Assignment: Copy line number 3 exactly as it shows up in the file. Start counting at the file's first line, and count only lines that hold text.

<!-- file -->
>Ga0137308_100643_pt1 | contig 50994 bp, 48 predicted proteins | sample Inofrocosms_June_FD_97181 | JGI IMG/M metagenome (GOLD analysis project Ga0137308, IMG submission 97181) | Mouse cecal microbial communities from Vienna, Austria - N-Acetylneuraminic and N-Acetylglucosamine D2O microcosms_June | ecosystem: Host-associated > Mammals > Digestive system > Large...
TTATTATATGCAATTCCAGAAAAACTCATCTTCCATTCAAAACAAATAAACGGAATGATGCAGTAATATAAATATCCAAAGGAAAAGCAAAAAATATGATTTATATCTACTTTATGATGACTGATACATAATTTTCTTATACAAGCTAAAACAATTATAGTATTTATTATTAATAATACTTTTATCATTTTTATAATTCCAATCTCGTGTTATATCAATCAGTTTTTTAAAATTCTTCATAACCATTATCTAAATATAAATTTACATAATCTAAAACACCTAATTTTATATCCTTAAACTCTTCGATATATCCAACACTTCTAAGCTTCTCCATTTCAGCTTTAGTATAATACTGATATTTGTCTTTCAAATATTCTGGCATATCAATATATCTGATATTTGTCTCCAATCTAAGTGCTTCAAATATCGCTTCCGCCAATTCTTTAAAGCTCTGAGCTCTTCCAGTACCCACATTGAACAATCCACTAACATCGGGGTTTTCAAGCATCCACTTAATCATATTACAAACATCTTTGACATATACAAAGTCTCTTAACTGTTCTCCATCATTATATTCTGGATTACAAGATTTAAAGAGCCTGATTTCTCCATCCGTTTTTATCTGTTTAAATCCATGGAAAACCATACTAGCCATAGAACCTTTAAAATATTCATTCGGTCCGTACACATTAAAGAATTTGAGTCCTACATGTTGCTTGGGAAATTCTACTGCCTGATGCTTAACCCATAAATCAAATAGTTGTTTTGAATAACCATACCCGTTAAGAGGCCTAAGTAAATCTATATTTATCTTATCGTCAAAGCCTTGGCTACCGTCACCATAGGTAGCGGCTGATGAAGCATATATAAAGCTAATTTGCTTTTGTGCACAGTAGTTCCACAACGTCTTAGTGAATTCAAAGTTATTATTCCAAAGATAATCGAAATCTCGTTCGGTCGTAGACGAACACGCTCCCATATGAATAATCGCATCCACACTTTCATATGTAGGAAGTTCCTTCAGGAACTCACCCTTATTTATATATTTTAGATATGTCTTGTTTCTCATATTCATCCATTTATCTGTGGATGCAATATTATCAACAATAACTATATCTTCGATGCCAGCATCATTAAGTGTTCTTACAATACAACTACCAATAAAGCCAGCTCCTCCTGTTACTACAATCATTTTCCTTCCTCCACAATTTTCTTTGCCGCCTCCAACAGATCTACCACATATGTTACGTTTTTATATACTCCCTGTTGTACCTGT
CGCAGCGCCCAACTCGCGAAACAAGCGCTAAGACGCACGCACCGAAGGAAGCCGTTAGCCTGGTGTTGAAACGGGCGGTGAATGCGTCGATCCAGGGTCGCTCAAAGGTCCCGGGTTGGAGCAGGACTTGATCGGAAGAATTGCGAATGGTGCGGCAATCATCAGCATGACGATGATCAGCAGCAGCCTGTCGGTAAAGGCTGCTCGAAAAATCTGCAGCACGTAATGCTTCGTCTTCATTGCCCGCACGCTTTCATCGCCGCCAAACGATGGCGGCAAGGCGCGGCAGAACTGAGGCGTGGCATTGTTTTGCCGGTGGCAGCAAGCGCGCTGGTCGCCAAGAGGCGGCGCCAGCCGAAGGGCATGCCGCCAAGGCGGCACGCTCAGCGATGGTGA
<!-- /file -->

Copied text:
CGCAGCGCCCAACTCGCGAAACAAGCGCTAAGACGCACGCACCGAAGGAAGCCGTTAGCCTGGTGTTGAAACGGGCGGTGAATGCGTCGATCCAGGGTCGCTCAAAGGTCCCGGGTTGGAGCAGGACTTGATCGGAAGAATTGCGAATGGTGCGGCAATCATCAGCATGACGATGATCAGCAGCAGCCTGTCGGTAAAGGCTGCTCGAAAAATCTGCAGCACGTAATGCTTCGTCTTCATTGCCCGCACGCTTTCATCGCCGCCAAACGATGGCGGCAAGGCGCGGCAGAACTGAGGCGTGGCATTGTTTTGCCGGTGGCAGCAAGCGCGCTGGTCGCCAAGAGGCGGCGCCAGCCGAAGGGCATGCCGCCAAGGCGGCACGCTCAGCGATGGTGA